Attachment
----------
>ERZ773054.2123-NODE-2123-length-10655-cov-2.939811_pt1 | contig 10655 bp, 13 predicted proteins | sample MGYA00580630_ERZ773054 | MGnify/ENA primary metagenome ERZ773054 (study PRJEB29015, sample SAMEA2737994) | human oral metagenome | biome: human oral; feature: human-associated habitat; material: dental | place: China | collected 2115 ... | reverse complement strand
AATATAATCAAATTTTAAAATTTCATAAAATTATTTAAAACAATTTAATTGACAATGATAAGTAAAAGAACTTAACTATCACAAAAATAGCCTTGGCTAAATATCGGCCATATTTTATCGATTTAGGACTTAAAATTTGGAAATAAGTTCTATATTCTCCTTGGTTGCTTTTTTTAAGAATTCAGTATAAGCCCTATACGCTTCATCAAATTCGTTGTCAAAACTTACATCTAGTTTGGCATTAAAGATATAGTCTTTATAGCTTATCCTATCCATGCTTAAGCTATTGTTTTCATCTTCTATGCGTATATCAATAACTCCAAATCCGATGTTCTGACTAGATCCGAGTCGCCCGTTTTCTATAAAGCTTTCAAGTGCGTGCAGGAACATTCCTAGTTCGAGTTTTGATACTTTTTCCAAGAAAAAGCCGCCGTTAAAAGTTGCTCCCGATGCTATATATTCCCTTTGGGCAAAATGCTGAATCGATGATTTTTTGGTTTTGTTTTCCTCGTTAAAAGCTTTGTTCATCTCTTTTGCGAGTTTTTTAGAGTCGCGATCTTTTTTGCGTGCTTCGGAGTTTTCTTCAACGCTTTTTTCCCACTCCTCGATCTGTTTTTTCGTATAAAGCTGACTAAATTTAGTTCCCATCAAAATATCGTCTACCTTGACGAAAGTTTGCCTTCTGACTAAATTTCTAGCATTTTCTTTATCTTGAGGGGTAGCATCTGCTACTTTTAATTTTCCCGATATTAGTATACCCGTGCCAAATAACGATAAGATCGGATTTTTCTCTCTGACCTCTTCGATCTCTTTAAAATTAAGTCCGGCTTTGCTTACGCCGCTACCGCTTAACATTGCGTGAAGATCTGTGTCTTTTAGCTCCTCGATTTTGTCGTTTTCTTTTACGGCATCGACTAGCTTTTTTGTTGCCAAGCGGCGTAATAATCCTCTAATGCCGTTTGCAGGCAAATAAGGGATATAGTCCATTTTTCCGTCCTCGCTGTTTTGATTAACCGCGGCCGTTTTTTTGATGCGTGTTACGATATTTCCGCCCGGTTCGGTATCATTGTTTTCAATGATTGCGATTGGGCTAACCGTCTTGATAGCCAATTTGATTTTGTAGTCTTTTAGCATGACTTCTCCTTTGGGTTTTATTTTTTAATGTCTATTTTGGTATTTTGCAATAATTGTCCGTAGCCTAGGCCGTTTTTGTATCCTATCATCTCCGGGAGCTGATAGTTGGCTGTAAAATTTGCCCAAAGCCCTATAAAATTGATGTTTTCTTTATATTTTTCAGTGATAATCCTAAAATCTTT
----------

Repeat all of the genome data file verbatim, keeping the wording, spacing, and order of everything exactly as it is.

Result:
>ERZ773054.2123-NODE-2123-length-10655-cov-2.939811_pt1 | contig 10655 bp, 13 predicted proteins | sample MGYA00580630_ERZ773054 | MGnify/ENA primary metagenome ERZ773054 (study PRJEB29015, sample SAMEA2737994) | human oral metagenome | biome: human oral; feature: human-associated habitat; material: dental | place: China | collected 2115 ... | reverse complement strand
AATATAATCAAATTTTAAAATTTCATAAAATTATTTAAAACAATTTAATTGACAATGATAAGTAAAAGAACTTAACTATCACAAAAATAGCCTTGGCTAAATATCGGCCATATTTTATCGATTTAGGACTTAAAATTTGGAAATAAGTTCTATATTCTCCTTGGTTGCTTTTTTTAAGAATTCAGTATAAGCCCTATACGCTTCATCAAATTCGTTGTCAAAACTTACATCTAGTTTGGCATTAAAGATATAGTCTTTATAGCTTATCCTATCCATGCTTAAGCTATTGTTTTCATCTTCTATGCGTATATCAATAACTCCAAATCCGATGTTCTGACTAGATCCGAGTCGCCCGTTTTCTATAAAGCTTTCAAGTGCGTGCAGGAACATTCCTAGTTCGAGTTTTGATACTTTTTCCAAGAAAAAGCCGCCGTTAAAAGTTGCTCCCGATGCTATATATTCCCTTTGGGCAAAATGCTGAATCGATGATTTTTTGGTTTTGTTTTCCTCGTTAAAAGCTTTGTTCATCTCTTTTGCGAGTTTTTTAGAGTCGCGATCTTTTTTGCGTGCTTCGGAGTTTTCTTCAACGCTTTTTTCCCACTCCTCGATCTGTTTTTTCGTATAAAGCTGACTAAATTTAGTTCCCATCAAAATATCGTCTACCTTGACGAAAGTTTGCCTTCTGACTAAATTTCTAGCATTTTCTTTATCTTGAGGGGTAGCATCTGCTACTTTTAATTTTCCCGATATTAGTATACCCGTGCCAAATAACGATAAGATCGGATTTTTCTCTCTGACCTCTTCGATCTCTTTAAAATTAAGTCCGGCTTTGCTTACGCCGCTACCGCTTAACATTGCGTGAAGATCTGTGTCTTTTAGCTCCTCGATTTTGTCGTTTTCTTTTACGGCATCGACTAGCTTTTTTGTTGCCAAGCGGCGTAATAATCCTCTAATGCCGTTTGCAGGCAAATAAGGGATATAGTCCATTTTTCCGTCCTCGCTGTTTTGATTAACCGCGGCCGTTTTTTTGATGCGTGTTACGATATTTCCGCCCGGTTCGGTATCATTGTTTTCAATGATTGCGATTGGGCTAACCGTCTTGATAGCCAATTTGATTTTGTAGTCTTTTAGCATGACTTCTCCTTTGGGTTTTATTTTTTAATGTCTATTTTGGTATTTTGCAATAATTGTCCGTAGCCTAGGCCGTTTTTGTATCCTATCATCTCCGGGAGCTGATAGTTGGCTGTAAAATTTGCCCAAAGCCCTATAAAATTGATGTTTTCTTTATATTTTTCAGTGATAATCCTAAAATCTTT